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Health Information | 10/05/2021

Seasonal Yard Work: Preventing Back Pain

By  Anisha Patel, PT
As the seasons change, many people here in New England are dusting off their rakes and snow shovels in anticipation of the cooler weather. While often an inevitable part of home maintenance, the repetitive bending and lifting involved in seasonal yard work can lead to muscle strain or can exacerbate chronic back pain.

Here are a few tips to keep you safe and injury-free while you spruce up your outdoor space.

Don’t forget to stretch

Like any physical activity, yard work can be demanding and strenuous for anyone, regardless of their fitness level. It’s best to lightly stretch your neck, back, and legs. When stretching, listen to your body and avoid doing movements that cause pain. This will only increase your chance of injury. A few helpful stretches include:

  • Neck Stretch – Tilt your head forward, then turn your head towards one side. Tuck your chin down to feel a stretch in the back of your neck. You can also add gentle pressure on the back of your head with your other hand for a deeper stretch. Hold the stretch for 20 seconds and repeat 3 times on either side.
  • Seated Low Back Stretch – Sitting in a chair with feet flat on the floor, slowly bend forward at the waist until you feel a gentle stretch in your low back. Hold for 20 seconds and then return to the start position. Repeat 3 times.
  • Seated Gluteal Stretch – Sit in a chair with feet flat on the floor, lift your right foot and place the ankle on the opposite thigh. Slowly pull the right knee up toward the opposite shoulder until you feel a gentle stretch in the right hip and buttock. Hold the stretch for 20 seconds and repeat 3 times on each leg.
  • Seated Hamstring StretchSitting in a chair with feet flat on the floor, extend one leg forward with the heel on the ground and foot flexed backward. Keeping the back straight, slowly bend forward from the waist until you feel a gentle stretch in the back of the thigh and knee. Hold the stretch for 20 seconds and repeat 3 times on each leg.

Maintain proper form

When lifting heavy items, you should maintain a healthy posture and good form to help avoid injury. Generally, lifting and bending should be done with your legs instead of your hips or back. For best posture, keep your head neutral, shoulders back, and core engaged. Gently bracing the belly button toward the spine will help engage the abdominal muscles. This is especially important as you bend to gather piles of leaves or a shovel full of heavy snow.

Good body mechanics are also important while lifting and moving snow. Always try to avoid twisting the body to throw snow. While it might be a little slower, it is best to step and pivot to turn the body instead of twisting. Also, rather than forcefully throwing the snow off your shovel, walk over to the snow pile area and gently drop the snow off the shovel. Those few extra steps you take will go a long way in preventing a strained back!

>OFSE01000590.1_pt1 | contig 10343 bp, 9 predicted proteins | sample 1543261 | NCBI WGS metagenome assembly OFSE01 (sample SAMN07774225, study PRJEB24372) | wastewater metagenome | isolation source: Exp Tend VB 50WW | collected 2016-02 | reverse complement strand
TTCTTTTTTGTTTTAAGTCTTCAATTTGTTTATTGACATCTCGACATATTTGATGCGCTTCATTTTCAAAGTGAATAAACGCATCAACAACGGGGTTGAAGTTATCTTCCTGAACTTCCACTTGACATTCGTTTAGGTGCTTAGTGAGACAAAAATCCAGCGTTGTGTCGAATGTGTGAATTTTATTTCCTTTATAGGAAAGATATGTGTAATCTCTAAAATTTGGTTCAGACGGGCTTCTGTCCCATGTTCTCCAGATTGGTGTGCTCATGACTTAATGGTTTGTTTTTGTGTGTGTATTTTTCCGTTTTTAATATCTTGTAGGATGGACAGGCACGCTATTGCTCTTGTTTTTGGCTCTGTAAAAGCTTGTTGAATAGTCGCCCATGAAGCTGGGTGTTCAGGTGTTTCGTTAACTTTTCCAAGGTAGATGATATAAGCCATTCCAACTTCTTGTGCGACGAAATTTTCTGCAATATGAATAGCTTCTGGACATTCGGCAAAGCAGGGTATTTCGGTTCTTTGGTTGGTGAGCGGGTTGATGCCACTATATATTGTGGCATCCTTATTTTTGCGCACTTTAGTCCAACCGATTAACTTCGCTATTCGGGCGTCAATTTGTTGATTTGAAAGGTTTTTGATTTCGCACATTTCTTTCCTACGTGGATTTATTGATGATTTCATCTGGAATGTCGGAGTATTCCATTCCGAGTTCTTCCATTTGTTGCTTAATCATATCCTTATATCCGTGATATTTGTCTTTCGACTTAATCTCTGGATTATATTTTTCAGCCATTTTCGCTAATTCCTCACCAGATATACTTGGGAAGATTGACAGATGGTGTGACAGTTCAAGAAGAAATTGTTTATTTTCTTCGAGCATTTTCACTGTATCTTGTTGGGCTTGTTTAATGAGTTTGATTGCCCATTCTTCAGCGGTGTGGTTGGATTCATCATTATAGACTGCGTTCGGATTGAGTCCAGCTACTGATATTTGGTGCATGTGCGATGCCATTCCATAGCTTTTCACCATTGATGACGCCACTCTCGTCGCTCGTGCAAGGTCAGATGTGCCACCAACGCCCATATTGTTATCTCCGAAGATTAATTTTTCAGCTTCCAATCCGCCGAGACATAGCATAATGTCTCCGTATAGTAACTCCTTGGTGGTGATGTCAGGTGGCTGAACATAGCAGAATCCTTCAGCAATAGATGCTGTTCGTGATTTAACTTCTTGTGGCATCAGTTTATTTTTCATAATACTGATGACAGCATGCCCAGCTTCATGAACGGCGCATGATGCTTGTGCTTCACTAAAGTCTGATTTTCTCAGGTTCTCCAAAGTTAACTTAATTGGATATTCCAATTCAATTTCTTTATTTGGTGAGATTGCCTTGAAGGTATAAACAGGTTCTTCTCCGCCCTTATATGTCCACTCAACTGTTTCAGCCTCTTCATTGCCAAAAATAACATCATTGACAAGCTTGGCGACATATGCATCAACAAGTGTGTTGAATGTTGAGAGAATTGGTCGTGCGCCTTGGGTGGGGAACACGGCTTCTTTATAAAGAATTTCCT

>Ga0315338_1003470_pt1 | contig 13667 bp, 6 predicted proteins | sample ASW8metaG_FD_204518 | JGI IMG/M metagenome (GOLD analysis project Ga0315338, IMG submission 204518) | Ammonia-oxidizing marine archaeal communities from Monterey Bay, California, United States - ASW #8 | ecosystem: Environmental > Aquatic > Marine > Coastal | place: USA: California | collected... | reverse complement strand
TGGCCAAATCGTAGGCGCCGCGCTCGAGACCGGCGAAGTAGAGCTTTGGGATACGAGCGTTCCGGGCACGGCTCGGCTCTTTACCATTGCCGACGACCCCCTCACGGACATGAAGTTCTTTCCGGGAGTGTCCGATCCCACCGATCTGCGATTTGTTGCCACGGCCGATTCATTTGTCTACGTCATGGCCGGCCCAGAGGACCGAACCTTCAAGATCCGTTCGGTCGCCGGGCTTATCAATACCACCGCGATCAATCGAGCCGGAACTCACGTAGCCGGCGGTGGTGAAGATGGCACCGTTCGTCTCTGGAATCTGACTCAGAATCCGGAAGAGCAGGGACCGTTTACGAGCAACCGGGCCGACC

Work at your own pace

Raking or shoveling an entire yard can feel daunting when leaves and snow continue to fall and derail your progress. However, it’s important to listen to your body and work at a slow and steady pace, especially if you have a history of back pain. The faster you work, the less likely you are to maintain proper form and catch pain when it starts. It can be difficult to know your limitations, but being honest and realistic about what you can achieve in a single hour, afternoon, or day will help remind you to work carefully and comfortably.

Use the correct tools

The tools you use while raking and shoveling may impact how you feel after yard work, and using the right shovel or rake may even help prevent injury from occurring in the first place. For raking, make sure the handle is not too long or short for your height to avoid additional strain on your back and hips. You should be able to comfortably hold the end of the rake while gathering leaves and pulling them towards your body. There are also many ergonomically designed shovels that help ease back strain during pushing motions by taking the pressure and force off your lower back. However, shovels with straight handles are still usually best for lifting motions, so consider using both if you need to do things like clear snow off a car.

Raking and shoveling are unavoidable parts of colder months in New England, but it doesn’t need to be a dreaded chore. If you are unsure of your physical capabilities or want to learn more about avoiding injury, your Atrius Health provider can help determine a plan that works best for you.

About The Author

Anisha Patel, PT

Anisha Patel is a physical therapist who joined Atrius Health in 2016 and treats patients at our Watertown location. She attended the University of Ottawa and did her PT training at McGill University. Her clinical interests include sports injuries, orthopedics, and joint reconstruction and replacement. She is trained in Kinesio Taping® Method and is a Graston Technique Specialist. Growing up in a multicultural part of Montreal, in addition to English, Anisha speaks French and Gujarati.

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